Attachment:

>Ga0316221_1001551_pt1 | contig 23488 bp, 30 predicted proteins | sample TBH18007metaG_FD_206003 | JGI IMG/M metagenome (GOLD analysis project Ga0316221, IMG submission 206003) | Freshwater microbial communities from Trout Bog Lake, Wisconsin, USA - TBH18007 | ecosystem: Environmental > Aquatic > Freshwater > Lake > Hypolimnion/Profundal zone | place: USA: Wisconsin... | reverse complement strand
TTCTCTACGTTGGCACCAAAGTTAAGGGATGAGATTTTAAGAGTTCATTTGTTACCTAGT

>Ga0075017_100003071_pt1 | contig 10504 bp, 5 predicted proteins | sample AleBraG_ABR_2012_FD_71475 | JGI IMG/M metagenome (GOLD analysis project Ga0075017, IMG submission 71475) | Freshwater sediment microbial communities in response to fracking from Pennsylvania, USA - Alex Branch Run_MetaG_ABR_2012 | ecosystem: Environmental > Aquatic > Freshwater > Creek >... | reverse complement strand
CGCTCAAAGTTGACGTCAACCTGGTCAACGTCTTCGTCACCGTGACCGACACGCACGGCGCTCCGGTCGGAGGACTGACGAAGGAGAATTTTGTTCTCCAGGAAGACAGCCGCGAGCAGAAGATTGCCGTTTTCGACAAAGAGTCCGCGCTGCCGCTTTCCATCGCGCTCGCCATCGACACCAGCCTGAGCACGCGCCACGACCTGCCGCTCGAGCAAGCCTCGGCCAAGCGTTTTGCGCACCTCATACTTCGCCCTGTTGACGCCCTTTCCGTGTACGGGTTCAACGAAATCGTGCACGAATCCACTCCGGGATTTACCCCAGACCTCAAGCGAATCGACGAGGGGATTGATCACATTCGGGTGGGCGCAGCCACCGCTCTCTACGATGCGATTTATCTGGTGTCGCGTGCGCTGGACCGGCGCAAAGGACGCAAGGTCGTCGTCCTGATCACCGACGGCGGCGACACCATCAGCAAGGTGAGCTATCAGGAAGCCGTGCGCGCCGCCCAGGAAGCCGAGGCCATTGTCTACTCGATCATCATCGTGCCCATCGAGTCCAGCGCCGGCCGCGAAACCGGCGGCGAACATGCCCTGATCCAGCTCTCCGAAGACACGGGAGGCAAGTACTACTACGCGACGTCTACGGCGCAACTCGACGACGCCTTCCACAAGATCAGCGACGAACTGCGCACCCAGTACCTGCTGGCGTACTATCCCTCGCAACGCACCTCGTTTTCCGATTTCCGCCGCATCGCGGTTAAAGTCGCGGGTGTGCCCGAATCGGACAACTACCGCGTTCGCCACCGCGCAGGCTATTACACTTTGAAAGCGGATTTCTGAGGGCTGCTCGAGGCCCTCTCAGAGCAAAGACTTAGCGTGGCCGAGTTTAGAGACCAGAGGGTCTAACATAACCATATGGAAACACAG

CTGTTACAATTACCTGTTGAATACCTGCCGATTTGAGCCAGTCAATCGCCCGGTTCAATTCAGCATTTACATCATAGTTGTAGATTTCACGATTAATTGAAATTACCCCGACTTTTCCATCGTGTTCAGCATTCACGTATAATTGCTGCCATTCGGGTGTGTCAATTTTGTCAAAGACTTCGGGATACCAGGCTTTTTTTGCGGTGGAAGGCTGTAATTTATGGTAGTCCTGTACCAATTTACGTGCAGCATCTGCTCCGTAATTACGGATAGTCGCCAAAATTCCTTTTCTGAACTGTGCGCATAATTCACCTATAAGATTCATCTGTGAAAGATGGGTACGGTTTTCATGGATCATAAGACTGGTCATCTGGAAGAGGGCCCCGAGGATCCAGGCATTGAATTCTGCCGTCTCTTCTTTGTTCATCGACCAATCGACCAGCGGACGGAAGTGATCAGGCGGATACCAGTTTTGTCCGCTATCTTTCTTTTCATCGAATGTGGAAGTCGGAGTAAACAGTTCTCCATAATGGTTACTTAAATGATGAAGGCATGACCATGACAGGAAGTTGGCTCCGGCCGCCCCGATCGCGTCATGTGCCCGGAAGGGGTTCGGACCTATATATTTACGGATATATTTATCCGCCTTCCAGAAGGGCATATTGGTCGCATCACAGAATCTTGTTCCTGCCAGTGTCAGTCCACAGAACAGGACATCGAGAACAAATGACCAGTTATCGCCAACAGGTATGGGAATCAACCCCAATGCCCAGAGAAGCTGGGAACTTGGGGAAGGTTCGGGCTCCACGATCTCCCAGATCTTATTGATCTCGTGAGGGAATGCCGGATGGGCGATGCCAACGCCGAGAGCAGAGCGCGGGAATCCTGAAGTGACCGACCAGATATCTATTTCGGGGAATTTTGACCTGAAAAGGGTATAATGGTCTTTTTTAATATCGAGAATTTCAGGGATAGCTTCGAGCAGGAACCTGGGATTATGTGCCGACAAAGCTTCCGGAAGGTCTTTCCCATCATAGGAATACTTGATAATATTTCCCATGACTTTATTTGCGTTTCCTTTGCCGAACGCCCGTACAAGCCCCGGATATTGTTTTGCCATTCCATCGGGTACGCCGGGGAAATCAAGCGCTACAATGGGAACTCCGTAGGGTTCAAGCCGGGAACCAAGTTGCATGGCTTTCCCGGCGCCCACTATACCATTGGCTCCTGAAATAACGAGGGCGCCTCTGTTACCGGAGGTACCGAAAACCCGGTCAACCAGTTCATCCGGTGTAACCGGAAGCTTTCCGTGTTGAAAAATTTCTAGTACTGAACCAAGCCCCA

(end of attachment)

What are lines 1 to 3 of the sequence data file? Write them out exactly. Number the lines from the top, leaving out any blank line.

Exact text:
>Ga0316221_1001551_pt1 | contig 23488 bp, 30 predicted proteins | sample TBH18007metaG_FD_206003 | JGI IMG/M metagenome (GOLD analysis project Ga0316221, IMG submission 206003) | Freshwater microbial communities from Trout Bog Lake, Wisconsin, USA - TBH18007 | ecosystem: Environmental > Aquatic > Freshwater > Lake > Hypolimnion/Profundal zone | place: USA: Wisconsin... | reverse complement strand
TTCTCTACGTTGGCACCAAAGTTAAGGGATGAGATTTTAAGAGTTCATTTGTTACCTAGT

>Ga0075017_100003071_pt1 | contig 10504 bp, 5 predicted proteins | sample AleBraG_ABR_2012_FD_71475 | JGI IMG/M metagenome (GOLD analysis project Ga0075017, IMG submission 71475) | Freshwater sediment microbial communities in response to fracking from Pennsylvania, USA - Alex Branch Run_MetaG_ABR_2012 | ecosystem: Environmental > Aquatic > Freshwater > Creek >... | reverse complement strand